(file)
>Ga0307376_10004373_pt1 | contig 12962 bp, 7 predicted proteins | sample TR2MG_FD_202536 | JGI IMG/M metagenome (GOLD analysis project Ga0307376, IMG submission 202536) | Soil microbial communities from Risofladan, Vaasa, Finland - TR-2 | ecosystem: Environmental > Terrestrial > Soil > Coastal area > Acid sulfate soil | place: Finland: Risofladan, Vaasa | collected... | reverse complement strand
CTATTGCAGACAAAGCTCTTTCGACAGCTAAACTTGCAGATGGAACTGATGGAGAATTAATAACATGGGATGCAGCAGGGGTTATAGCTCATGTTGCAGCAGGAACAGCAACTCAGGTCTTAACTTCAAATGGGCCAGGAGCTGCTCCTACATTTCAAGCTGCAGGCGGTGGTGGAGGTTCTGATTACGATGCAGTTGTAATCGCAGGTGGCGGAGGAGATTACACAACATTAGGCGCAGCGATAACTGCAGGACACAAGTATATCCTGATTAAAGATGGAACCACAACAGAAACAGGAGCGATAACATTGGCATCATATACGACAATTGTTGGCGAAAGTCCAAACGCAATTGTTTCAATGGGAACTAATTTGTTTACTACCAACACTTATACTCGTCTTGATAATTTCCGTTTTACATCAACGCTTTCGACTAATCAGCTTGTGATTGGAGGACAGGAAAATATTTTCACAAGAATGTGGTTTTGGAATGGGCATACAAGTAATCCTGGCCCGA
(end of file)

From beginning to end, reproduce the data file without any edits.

>Ga0307376_10004373_pt1 | contig 12962 bp, 7 predicted proteins | sample TR2MG_FD_202536 | JGI IMG/M metagenome (GOLD analysis project Ga0307376, IMG submission 202536) | Soil microbial communities from Risofladan, Vaasa, Finland - TR-2 | ecosystem: Environmental > Terrestrial > Soil > Coastal area > Acid sulfate soil | place: Finland: Risofladan, Vaasa | collected... | reverse complement strand
CTATTGCAGACAAAGCTCTTTCGACAGCTAAACTTGCAGATGGAACTGATGGAGAATTAATAACATGGGATGCAGCAGGGGTTATAGCTCATGTTGCAGCAGGAACAGCAACTCAGGTCTTAACTTCAAATGGGCCAGGAGCTGCTCCTACATTTCAAGCTGCAGGCGGTGGTGGAGGTTCTGATTACGATGCAGTTGTAATCGCAGGTGGCGGAGGAGATTACACAACATTAGGCGCAGCGATAACTGCAGGACACAAGTATATCCTGATTAAAGATGGAACCACAACAGAAACAGGAGCGATAACATTGGCATCATATACGACAATTGTTGGCGAAAGTCCAAACGCAATTGTTTCAATGGGAACTAATTTGTTTACTACCAACACTTATACTCGTCTTGATAATTTCCGTTTTACATCAACGCTTTCGACTAATCAGCTTGTGATTGGAGGACAGGAAAATATTTTCACAAGAATGTGGTTTTGGAATGGGCATACAAGTAATCCTGGCCCGA